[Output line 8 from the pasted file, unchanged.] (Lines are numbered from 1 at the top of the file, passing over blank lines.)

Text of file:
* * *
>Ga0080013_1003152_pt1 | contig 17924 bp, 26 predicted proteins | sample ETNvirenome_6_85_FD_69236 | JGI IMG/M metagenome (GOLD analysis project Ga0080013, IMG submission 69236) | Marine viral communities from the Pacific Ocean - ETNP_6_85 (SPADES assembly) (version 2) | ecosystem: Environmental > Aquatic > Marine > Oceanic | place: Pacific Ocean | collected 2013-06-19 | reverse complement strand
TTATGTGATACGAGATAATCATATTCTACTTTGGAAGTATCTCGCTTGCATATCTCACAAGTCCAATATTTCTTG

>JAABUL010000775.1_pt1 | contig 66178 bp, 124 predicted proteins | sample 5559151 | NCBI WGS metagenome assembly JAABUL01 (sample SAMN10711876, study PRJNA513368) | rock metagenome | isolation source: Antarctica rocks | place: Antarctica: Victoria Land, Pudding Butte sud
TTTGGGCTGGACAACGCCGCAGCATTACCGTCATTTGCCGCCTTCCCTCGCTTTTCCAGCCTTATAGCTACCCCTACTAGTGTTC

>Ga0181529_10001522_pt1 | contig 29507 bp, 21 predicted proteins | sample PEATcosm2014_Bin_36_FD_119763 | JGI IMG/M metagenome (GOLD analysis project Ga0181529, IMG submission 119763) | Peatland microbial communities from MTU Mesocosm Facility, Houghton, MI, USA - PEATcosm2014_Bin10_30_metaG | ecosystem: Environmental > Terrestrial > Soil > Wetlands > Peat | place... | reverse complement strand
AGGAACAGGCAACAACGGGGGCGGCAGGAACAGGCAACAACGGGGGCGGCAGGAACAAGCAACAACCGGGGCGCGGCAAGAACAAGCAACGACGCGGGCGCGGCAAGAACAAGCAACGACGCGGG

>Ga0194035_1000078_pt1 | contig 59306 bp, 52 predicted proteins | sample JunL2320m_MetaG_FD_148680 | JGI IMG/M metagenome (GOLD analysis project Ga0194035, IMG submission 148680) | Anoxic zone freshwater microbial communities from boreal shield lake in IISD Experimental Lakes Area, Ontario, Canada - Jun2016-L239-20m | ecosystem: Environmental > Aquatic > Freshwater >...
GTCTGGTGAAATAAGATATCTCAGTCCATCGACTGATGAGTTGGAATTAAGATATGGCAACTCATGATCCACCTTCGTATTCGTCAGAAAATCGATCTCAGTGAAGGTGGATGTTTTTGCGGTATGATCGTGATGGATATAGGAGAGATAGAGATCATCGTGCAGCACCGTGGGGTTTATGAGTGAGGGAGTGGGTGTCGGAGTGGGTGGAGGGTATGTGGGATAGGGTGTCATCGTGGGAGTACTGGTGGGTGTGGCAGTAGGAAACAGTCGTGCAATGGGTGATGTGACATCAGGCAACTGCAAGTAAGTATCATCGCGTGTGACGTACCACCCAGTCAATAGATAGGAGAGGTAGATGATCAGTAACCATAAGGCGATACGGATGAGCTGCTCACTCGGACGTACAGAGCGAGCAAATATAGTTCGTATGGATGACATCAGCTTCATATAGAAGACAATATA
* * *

GTCTGGTGAAATAAGATATCTCAGTCCATCGACTGATGAGTTGGAATTAAGATATGGCAACTCATGATCCACCTTCGTATTCGTCAGAAAATCGATCTCAGTGAAGGTGGATGTTTTTGCGGTATGATCGTGATGGATATAGGAGAGATAGAGATCATCGTGCAGCACCGTGGGGTTTATGAGTGAGGGAGTGGGTGTCGGAGTGGGTGGAGGGTATGTGGGATAGGGTGTCATCGTGGGAGTACTGGTGGGTGTGGCAGTAGGAAACAGTCGTGCAATGGGTGATGTGACATCAGGCAACTGCAAGTAAGTATCATCGCGTGTGACGTACCACCCAGTCAATAGATAGGAGAGGTAGATGATCAGTAACCATAAGGCGATACGGATGAGCTGCTCACTCGGACGTACAGAGCGAGCAAATATAGTTCGTATGGATGACATCAGCTTCATATAGAAGACAATATA